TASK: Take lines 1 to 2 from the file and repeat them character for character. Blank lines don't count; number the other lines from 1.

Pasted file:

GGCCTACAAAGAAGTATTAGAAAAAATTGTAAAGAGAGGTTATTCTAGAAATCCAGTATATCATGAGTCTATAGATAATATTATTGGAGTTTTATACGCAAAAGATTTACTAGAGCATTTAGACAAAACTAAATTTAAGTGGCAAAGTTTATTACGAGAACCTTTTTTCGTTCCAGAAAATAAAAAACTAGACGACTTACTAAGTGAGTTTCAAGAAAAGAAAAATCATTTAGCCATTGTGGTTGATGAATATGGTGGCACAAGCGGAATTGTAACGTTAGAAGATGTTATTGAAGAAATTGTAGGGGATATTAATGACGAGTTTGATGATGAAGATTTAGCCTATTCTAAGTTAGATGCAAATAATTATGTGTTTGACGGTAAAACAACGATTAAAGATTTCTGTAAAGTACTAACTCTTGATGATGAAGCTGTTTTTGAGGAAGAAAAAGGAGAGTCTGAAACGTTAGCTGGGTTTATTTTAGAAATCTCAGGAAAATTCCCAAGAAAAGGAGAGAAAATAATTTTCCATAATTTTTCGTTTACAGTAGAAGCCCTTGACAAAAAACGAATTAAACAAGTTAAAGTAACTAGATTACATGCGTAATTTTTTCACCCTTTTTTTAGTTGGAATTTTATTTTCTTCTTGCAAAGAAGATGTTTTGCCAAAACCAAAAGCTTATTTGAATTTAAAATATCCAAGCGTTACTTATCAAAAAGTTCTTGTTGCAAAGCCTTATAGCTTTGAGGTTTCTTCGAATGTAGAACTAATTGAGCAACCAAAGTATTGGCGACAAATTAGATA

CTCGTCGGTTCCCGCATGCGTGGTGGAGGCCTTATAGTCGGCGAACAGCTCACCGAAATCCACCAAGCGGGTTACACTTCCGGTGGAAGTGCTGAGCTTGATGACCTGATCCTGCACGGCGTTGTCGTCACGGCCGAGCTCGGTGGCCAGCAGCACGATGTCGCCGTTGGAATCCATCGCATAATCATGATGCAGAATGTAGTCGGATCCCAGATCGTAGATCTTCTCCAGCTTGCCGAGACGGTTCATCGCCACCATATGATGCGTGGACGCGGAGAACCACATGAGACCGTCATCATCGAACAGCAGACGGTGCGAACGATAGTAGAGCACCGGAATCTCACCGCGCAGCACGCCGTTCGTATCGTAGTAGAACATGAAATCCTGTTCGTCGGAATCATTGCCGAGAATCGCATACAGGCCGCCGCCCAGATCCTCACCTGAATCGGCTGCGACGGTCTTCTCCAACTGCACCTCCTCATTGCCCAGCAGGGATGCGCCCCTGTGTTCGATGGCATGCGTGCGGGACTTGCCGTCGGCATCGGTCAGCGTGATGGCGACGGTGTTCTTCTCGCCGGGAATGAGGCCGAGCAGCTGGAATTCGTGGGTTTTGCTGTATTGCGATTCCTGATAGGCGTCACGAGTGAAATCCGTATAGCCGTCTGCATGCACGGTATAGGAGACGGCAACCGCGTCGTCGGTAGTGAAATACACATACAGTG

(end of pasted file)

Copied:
GGCCTACAAAGAAGTATTAGAAAAAATTGTAAAGAGAGGTTATTCTAGAAATCCAGTATATCATGAGTCTATAGATAATATTATTGGAGTTTTATACGCAAAAGATTTACTAGAGCATTTAGACAAAACTAAATTTAAGTGGCAAAGTTTATTACGAGAACCTTTTTTCGTTCCAGAAAATAAAAAACTAGACGACTTACTAAGTGAGTTTCAAGAAAAGAAAAATCATTTAGCCATTGTGGTTGATGAATATGGTGGCACAAGCGGAATTGTAACGTTAGAAGATGTTATTGAAGAAATTGTAGGGGATATTAATGACGAGTTTGATGATGAAGATTTAGCCTATTCTAAGTTAGATGCAAATAATTATGTGTTTGACGGTAAAACAACGATTAAAGATTTCTGTAAAGTACTAACTCTTGATGATGAAGCTGTTTTTGAGGAAGAAAAAGGAGAGTCTGAAACGTTAGCTGGGTTTATTTTAGAAATCTCAGGAAAATTCCCAAGAAAAGGAGAGAAAATAATTTTCCATAATTTTTCGTTTACAGTAGAAGCCCTTGACAAAAAACGAATTAAACAAGTTAAAGTAACTAGATTACATGCGTAATTTTTTCACCCTTTTTTTAGTTGGAATTTTATTTTCTTCTTGCAAAGAAGATGTTTTGCCAAAACCAAAAGCTTATTTGAATTTAAAATATCCAAGCGTTACTTATCAAAAAGTTCTTGTTGCAAAGCCTTATAGCTTTGAGGTTTCTTCGAATGTAGAACTAATTGAGCAACCAAAGTATTGGCGACAAATTAGATA

CTCGTCGGTTCCCGCATGCGTGGTGGAGGCCTTATAGTCGGCGAACAGCTCACCGAAATCCACCAAGCGGGTTACACTTCCGGTGGAAGTGCTGAGCTTGATGACCTGATCCTGCACGGCGTTGTCGTCACGGCCGAGCTCGGTGGCCAGCAGCACGATGTCGCCGTTGGAATCCATCGCATAATCATGATGCAGAATGTAGTCGGATCCCAGATCGTAGATCTTCTCCAGCTTGCCGAGACGGTTCATCGCCACCATATGATGCGTGGACGCGGAGAACCACATGAGACCGTCATCATCGAACAGCAGACGGTGCGAACGATAGTAGAGCACCGGAATCTCACCGCGCAGCACGCCGTTCGTATCGTAGTAGAACATGAAATCCTGTTCGTCGGAATCATTGCCGAGAATCGCATACAGGCCGCCGCCCAGATCCTCACCTGAATCGGCTGCGACGGTCTTCTCCAACTGCACCTCCTCATTGCCCAGCAGGGATGCGCCCCTGTGTTCGATGGCATGCGTGCGGGACTTGCCGTCGGCATCGGTCAGCGTGATGGCGACGGTGTTCTTCTCGCCGGGAATGAGGCCGAGCAGCTGGAATTCGTGGGTTTTGCTGTATTGCGATTCCTGATAGGCGTCACGAGTGAAATCCGTATAGCCGTCTGCATGCACGGTATAGGAGACGGCAACCGCGTCGTCGGTAGTGAAATACACATACAGTG